Balancing act: Survey: Bullying is wreaking havoc in the workplace

Published: Tuesday, July 1 2014 7:30 a.m. MDT

"In knowledge industries — high-tech, software, healthcare, etc. — emotional bullying is the norm," he wrote. "We see a lot more cutting sarcasm, controlling behavior and subtle threats. Think of it as the 'smart person’s form of abuse.' … Sarcasm has always been the knowledge industry’s preferred method for bullying."

Regardless of the form bullying takes, Maxfield said the average victim's most common response is avoidance.

"The problem is that 'silence isn't golden, it's permission,’ ” Maxfield wrote as part of the email interview. "Staying silent signals that the bullying is acceptable — that the bully can get away with it. It reinforces an unhealthy organizational norm."

According to the VitalSmarts survey, 64 percent of respondents who were bullied at work said they tried to stay away from the problem co-worker. Fifty-eight percent said they dealt with the problem by venting to others, and 45 percent said they had to engage in "dysfunctional workarounds" to avoid problems. Forty-eight percent said they planned to quit or were thinking about quitting to avoid an office bully.

But not everyone tries to avoid the problem. Some people respond in kind (8 percent of respondents) or lose their tempers (10 percent). Those who try more constructive strategies included 35 percent who said they reported a work bully to a manager, and 31 percent who talked to the bully directly to share their concerns.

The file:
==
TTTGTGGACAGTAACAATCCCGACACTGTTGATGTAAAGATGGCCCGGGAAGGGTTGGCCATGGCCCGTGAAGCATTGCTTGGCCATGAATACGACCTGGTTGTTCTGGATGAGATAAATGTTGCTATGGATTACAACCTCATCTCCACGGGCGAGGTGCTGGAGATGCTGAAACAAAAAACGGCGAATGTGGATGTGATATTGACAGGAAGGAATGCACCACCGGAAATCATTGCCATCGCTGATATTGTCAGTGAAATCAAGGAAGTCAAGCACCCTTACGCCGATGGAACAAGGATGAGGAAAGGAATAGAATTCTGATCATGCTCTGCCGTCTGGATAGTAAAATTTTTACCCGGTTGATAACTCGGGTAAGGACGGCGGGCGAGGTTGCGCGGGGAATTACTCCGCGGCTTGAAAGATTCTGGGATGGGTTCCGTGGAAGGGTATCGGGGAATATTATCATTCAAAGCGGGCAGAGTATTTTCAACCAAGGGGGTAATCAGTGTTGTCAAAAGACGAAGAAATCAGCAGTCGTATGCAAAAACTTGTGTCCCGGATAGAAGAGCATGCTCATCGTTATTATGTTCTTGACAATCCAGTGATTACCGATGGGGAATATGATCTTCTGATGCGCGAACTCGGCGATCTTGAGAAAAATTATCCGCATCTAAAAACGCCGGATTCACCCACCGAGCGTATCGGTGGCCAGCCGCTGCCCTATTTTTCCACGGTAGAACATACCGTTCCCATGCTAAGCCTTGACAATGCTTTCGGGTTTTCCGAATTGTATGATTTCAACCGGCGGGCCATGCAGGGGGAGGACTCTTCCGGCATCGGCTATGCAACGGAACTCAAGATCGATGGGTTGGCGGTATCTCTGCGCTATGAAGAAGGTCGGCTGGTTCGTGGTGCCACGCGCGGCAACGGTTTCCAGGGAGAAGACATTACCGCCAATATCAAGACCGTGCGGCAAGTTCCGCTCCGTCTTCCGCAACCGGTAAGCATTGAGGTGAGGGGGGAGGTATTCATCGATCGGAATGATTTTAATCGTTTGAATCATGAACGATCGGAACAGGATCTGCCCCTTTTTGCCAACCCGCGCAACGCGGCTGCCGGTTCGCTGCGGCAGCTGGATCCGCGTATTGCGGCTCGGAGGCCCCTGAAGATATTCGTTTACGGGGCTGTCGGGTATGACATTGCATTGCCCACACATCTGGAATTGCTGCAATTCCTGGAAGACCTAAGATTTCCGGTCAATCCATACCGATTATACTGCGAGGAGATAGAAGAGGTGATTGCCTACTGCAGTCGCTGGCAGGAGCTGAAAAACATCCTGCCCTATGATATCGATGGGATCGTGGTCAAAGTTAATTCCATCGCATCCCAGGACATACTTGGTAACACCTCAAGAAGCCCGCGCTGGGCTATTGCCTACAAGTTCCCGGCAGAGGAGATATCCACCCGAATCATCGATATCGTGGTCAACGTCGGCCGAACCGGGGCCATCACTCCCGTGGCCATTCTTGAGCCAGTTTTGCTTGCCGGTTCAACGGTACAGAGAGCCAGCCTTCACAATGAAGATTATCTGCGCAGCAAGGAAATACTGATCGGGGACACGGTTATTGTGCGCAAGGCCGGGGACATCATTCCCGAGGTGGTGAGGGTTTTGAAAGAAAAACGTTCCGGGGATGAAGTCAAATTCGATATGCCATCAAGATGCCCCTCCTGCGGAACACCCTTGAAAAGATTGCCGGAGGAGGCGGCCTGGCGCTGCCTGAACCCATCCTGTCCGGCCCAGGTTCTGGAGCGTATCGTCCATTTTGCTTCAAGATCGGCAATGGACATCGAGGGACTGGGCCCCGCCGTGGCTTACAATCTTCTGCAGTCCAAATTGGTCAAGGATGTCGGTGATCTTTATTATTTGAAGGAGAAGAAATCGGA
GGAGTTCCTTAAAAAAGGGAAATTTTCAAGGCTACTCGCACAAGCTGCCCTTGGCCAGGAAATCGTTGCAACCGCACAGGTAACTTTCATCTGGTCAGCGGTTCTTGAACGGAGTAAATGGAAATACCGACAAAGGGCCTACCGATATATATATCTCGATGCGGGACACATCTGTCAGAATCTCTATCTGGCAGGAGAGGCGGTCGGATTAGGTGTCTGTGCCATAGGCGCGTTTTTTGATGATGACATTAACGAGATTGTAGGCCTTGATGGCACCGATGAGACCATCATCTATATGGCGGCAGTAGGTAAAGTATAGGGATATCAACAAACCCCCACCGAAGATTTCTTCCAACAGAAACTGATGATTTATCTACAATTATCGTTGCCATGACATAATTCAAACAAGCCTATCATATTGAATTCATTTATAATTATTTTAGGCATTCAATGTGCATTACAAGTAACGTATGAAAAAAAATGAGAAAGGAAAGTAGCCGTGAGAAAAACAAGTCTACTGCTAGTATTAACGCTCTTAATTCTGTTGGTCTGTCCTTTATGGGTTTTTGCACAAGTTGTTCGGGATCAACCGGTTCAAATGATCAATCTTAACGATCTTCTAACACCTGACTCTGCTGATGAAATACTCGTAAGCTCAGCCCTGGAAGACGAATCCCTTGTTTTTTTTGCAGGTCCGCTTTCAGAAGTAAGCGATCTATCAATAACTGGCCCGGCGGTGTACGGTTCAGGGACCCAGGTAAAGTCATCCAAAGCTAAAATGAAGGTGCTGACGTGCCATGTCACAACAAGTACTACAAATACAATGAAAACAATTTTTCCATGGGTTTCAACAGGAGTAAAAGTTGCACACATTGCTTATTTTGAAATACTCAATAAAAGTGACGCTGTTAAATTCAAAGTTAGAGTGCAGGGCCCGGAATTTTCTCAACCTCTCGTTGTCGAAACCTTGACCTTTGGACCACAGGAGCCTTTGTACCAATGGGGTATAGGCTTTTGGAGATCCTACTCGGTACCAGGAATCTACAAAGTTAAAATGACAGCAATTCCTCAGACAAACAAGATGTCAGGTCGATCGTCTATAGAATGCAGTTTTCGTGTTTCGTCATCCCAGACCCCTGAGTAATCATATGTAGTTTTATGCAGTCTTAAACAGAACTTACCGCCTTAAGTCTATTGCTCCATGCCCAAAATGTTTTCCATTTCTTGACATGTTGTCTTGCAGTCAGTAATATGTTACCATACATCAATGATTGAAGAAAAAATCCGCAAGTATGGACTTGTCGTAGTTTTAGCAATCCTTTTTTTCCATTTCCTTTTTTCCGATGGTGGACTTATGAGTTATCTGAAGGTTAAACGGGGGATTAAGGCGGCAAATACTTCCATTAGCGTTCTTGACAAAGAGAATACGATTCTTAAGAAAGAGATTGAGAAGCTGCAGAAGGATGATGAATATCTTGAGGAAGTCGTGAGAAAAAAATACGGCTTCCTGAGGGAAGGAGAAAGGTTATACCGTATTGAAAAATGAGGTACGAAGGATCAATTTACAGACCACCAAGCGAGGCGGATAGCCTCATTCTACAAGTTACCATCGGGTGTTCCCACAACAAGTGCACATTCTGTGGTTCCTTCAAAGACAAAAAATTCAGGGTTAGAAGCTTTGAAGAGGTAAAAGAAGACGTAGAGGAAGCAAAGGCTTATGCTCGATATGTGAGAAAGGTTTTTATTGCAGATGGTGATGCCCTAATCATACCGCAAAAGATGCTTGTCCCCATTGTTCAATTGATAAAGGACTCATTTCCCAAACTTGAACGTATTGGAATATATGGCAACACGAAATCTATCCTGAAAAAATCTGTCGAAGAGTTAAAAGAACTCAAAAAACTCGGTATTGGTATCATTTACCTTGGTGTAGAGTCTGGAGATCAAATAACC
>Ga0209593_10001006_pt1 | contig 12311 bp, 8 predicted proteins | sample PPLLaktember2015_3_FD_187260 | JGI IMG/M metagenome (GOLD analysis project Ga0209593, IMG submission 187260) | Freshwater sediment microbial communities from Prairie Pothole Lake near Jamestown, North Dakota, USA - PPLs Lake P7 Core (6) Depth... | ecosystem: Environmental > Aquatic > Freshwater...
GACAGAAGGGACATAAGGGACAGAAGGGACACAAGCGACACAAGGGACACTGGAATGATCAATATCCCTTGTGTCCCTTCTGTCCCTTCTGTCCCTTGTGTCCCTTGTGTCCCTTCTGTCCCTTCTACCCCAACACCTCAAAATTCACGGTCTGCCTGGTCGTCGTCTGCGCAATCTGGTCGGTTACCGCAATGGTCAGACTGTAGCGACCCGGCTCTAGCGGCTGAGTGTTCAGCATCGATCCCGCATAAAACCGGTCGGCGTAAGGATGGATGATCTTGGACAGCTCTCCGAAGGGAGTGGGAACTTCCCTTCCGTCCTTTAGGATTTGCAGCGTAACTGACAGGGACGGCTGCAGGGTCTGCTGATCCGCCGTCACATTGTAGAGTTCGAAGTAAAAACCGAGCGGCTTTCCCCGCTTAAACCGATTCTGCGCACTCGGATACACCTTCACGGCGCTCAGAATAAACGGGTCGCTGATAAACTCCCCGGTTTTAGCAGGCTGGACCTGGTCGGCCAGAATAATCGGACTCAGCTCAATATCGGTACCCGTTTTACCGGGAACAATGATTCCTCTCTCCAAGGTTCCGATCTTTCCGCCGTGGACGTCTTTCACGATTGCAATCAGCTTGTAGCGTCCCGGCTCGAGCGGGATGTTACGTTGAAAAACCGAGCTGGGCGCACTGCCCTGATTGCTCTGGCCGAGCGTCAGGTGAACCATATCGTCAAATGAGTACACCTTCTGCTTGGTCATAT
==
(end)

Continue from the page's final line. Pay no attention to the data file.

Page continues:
Regardless of the response, the damage of workplace bullying goes beyond the emotional and physical harm faced by its victims. That should be enough to encourage a company to act, but if it isn't, executives can look at other costs of this bad behavior.

"The costs are shockingly high," Maxfield wrote. "One in five of our respondents say that working around a bully costs them seven or more hours per week in extra work. This translates into $8,800 in lost wages to those workers or their employers every year."

In a big company — or even a smaller firm — those numbers can add up quickly.

So what can be done to combat workplace bullying?

I'll share some of Maxfield's ideas in next week's column. In the meantime, I'd be interested in your response to these survey results. Do you think workplace bullying is a common problem? Have you ever faced such problems? How did you respond, and what was the outcome?

Please share your stories, and I'll use some of them in future columns. Maybe increased awareness of bullying of all kinds will finally help make a difference, whether it's on the playground or in Cubeville.

Email your comments to kratzbalancingact@gmail.com or post them online at deseretnews.com. Follow me on Twitter at gkratzbalancing or on Facebook on my journalist page.

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